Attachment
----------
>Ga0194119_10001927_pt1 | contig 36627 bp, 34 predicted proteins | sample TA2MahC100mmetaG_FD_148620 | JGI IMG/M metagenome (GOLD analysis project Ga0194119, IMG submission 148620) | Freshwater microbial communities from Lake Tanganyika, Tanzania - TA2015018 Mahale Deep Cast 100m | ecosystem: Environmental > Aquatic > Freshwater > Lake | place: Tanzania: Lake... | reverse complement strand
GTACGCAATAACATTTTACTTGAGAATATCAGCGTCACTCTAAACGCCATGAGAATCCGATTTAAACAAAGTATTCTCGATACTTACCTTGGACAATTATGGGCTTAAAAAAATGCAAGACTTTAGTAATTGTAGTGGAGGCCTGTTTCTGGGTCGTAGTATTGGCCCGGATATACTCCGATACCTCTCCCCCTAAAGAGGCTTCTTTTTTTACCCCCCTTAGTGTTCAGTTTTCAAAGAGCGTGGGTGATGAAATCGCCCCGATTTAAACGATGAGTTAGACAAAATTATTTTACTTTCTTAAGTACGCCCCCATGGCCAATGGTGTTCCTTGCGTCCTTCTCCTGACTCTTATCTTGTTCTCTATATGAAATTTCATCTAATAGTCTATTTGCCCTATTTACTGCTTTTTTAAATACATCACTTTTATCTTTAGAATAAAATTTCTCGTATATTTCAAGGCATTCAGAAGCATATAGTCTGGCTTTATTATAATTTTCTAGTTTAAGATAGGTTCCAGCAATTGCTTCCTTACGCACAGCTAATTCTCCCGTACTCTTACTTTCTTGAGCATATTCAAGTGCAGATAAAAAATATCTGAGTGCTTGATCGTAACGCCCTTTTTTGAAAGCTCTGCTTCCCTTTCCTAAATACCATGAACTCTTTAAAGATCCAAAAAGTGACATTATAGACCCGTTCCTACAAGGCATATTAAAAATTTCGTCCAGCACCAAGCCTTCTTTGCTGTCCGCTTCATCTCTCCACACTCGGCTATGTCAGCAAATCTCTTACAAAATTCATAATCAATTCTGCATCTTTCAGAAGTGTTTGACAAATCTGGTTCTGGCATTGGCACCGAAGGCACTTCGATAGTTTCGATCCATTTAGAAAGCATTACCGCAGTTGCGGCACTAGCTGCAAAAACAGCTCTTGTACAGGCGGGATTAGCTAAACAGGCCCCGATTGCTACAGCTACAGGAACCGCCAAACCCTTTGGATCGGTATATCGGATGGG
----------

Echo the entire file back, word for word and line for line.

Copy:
>Ga0194119_10001927_pt1 | contig 36627 bp, 34 predicted proteins | sample TA2MahC100mmetaG_FD_148620 | JGI IMG/M metagenome (GOLD analysis project Ga0194119, IMG submission 148620) | Freshwater microbial communities from Lake Tanganyika, Tanzania - TA2015018 Mahale Deep Cast 100m | ecosystem: Environmental > Aquatic > Freshwater > Lake | place: Tanzania: Lake... | reverse complement strand
GTACGCAATAACATTTTACTTGAGAATATCAGCGTCACTCTAAACGCCATGAGAATCCGATTTAAACAAAGTATTCTCGATACTTACCTTGGACAATTATGGGCTTAAAAAAATGCAAGACTTTAGTAATTGTAGTGGAGGCCTGTTTCTGGGTCGTAGTATTGGCCCGGATATACTCCGATACCTCTCCCCCTAAAGAGGCTTCTTTTTTTACCCCCCTTAGTGTTCAGTTTTCAAAGAGCGTGGGTGATGAAATCGCCCCGATTTAAACGATGAGTTAGACAAAATTATTTTACTTTCTTAAGTACGCCCCCATGGCCAATGGTGTTCCTTGCGTCCTTCTCCTGACTCTTATCTTGTTCTCTATATGAAATTTCATCTAATAGTCTATTTGCCCTATTTACTGCTTTTTTAAATACATCACTTTTATCTTTAGAATAAAATTTCTCGTATATTTCAAGGCATTCAGAAGCATATAGTCTGGCTTTATTATAATTTTCTAGTTTAAGATAGGTTCCAGCAATTGCTTCCTTACGCACAGCTAATTCTCCCGTACTCTTACTTTCTTGAGCATATTCAAGTGCAGATAAAAAATATCTGAGTGCTTGATCGTAACGCCCTTTTTTGAAAGCTCTGCTTCCCTTTCCTAAATACCATGAACTCTTTAAAGATCCAAAAAGTGACATTATAGACCCGTTCCTACAAGGCATATTAAAAATTTCGTCCAGCACCAAGCCTTCTTTGCTGTCCGCTTCATCTCTCCACACTCGGCTATGTCAGCAAATCTCTTACAAAATTCATAATCAATTCTGCATCTTTCAGAAGTGTTTGACAAATCTGGTTCTGGCATTGGCACCGAAGGCACTTCGATAGTTTCGATCCATTTAGAAAGCATTACCGCAGTTGCGGCACTAGCTGCAAAAACAGCTCTTGTACAGGCGGGATTAGCTAAACAGGCCCCGATTGCTACAGCTACAGGAACCGCCAAACCCTTTGGATCGGTATATCGGATGGG